Everyone has a financial month. Ours begins on the 28th, which is just after my salary arrives. A discretionary allowance is transferred automatically to our Monzo account and we’re off to the races.
When money gets tight we enter lock-down mode and try to spend as little as possible until the next month. Lock-down mode sucks, but if we’ve been spending like drunken sailors (as we often do), it’s inevitable. Once in lock-down mode, we spend the bare minimum and postpone any optional spending until the next month.
One of the many issues with lock-down mode is that it front-loads spending at the start of the next month. All the postponed purchases have to be bought. This means the month starts badly, perhaps with quarter of our discretionary cash gone in the first few days. After such a poor start, it’s easy to give up for a couple of weeks, before jerking back to reality and entering lock-down mode again. And so it goes on.
We’ve recently broken this vicious cycle with a small tweak to our psychological approach to budgeting. Let’s use some real numbers to illustrate…
Each month we allow ourselves £1,600 to spend on anything that isn’t a direct debit. This includes stuff like food, clothing, petrol, etc. It’s loads of money and God knows how we spend it, but we do.
This cash moves automatically to our Monzo account. After I’ve allocated £400 for groceries, £200 for petrol and £80 for a cheeky romantic dinner, I set a budget to track the remaining £900 (see screenshot).
Now suppose we are emerging from lock-down mode and have £350 of school uniform to purchase. That’s a crappy start to our spending and we could be heading off the rails before we start.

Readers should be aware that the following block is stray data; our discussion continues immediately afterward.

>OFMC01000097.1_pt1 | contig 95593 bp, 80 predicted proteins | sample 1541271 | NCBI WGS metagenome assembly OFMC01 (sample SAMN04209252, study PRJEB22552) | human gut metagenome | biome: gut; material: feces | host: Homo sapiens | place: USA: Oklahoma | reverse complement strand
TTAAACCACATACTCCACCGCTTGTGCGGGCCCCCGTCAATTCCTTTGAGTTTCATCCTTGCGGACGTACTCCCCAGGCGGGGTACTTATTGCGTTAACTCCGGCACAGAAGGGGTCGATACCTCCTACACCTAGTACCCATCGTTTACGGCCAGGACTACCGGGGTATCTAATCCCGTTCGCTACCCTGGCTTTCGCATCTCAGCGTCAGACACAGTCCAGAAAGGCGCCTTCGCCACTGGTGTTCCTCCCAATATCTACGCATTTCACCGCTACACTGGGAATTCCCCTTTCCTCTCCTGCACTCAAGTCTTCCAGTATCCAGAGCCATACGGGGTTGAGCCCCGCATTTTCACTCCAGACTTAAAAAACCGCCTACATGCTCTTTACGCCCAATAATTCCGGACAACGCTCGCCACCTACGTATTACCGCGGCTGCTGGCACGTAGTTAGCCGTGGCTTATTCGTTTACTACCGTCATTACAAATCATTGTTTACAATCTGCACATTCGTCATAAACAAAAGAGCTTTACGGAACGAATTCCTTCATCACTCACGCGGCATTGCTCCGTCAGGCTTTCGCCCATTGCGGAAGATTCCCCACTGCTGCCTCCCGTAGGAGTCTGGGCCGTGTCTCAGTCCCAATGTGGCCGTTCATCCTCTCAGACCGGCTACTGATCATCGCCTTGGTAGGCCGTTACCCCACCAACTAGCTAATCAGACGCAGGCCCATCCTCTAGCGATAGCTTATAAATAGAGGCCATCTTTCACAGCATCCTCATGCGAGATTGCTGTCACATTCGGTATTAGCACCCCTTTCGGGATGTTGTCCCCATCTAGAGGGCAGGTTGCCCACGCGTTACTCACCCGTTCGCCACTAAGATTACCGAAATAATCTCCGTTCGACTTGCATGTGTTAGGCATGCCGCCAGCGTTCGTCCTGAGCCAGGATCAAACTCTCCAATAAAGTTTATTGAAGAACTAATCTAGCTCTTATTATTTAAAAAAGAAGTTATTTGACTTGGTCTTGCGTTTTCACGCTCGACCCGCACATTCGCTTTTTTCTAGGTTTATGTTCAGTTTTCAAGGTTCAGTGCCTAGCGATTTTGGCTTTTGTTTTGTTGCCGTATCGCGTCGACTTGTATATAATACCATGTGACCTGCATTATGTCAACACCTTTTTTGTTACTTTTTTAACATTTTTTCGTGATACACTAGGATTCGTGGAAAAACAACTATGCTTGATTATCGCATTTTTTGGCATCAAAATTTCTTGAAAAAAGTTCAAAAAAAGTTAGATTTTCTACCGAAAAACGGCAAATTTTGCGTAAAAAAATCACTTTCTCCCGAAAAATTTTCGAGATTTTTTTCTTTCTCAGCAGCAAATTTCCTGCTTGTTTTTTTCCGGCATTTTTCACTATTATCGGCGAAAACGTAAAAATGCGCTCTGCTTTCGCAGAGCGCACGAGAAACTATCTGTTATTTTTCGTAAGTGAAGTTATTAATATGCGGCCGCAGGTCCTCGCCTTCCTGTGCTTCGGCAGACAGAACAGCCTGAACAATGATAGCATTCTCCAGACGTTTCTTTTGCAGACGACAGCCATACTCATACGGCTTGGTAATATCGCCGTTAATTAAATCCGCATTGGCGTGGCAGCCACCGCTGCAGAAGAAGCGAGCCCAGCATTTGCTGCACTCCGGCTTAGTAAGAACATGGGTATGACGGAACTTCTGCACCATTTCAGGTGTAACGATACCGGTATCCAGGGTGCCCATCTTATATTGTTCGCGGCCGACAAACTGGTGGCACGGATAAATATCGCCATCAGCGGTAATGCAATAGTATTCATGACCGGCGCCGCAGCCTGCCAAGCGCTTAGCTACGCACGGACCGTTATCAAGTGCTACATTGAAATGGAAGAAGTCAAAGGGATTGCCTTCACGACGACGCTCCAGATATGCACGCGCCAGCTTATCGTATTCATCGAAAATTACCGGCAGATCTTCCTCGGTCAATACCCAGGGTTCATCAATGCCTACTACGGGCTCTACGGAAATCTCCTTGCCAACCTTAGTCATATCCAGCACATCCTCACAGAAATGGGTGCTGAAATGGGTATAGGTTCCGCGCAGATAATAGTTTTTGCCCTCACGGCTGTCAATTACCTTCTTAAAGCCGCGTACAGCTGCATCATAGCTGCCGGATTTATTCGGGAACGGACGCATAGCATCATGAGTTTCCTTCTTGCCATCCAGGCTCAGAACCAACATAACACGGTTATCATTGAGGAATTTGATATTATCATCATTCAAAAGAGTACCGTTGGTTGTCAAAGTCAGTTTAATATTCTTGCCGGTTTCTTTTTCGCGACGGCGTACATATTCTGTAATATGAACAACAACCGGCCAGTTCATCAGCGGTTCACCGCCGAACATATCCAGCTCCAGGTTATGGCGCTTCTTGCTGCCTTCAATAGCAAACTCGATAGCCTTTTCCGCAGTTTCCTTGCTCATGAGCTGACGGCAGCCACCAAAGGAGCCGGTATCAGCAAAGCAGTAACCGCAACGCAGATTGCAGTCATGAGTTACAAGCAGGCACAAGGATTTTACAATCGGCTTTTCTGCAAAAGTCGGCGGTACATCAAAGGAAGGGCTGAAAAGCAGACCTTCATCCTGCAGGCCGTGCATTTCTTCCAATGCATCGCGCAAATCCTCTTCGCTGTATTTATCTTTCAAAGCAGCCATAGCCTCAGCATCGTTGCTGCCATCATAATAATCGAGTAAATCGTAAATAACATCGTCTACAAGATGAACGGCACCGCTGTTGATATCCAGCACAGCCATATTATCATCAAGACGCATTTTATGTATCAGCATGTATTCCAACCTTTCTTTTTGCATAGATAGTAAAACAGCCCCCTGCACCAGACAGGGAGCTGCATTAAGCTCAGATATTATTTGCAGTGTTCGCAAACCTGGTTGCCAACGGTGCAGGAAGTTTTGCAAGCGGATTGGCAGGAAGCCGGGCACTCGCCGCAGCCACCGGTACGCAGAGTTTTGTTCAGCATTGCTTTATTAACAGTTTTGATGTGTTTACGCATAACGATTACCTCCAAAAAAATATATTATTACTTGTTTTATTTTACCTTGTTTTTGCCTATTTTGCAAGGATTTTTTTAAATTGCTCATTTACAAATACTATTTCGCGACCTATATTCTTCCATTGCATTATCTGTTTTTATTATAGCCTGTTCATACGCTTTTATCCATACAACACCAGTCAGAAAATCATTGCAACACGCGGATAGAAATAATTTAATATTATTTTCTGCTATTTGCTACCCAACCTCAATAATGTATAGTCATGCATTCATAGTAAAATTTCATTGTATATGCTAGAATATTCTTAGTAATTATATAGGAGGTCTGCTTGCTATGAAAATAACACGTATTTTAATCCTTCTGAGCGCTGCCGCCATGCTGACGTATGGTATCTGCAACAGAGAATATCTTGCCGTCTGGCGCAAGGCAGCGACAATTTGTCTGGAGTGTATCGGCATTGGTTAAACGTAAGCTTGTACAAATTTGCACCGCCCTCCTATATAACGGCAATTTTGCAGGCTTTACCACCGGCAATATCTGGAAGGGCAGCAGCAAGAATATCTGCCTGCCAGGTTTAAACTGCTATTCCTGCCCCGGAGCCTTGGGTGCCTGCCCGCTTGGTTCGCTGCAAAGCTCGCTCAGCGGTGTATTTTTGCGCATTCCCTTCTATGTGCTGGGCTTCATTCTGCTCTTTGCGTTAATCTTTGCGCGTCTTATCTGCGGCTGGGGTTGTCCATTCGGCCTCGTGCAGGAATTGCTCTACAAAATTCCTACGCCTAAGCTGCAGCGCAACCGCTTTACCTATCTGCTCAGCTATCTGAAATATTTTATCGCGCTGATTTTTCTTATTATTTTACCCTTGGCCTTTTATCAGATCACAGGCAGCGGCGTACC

Monzo compounds those guilty feelings with its approach to budgeting. The friendly green circle turns judgemental orange if you spend too quickly. It’s a bad start to the month when your app is disappointed with you.
Our simple escape has been to budget for these hangover expenses before the month starts. If we know we have £350 looming over us, we take that off the budget before we set it in Monzo.
There’s a flag you can set on transactions called “Exclude from Summary”, which stops that transaction from appearing in your budget screen. We set this flag on any expenses we were already mentally excluding, to avoid feeling like we’ve spent all our money up front.
This small trick has really helped. Now our pot of money, albeit smaller, decreases smoothly over the month and we are far less likely to overspend and give up as a result. Hooray!
If you have any budgeting tricks, let me know in the comments.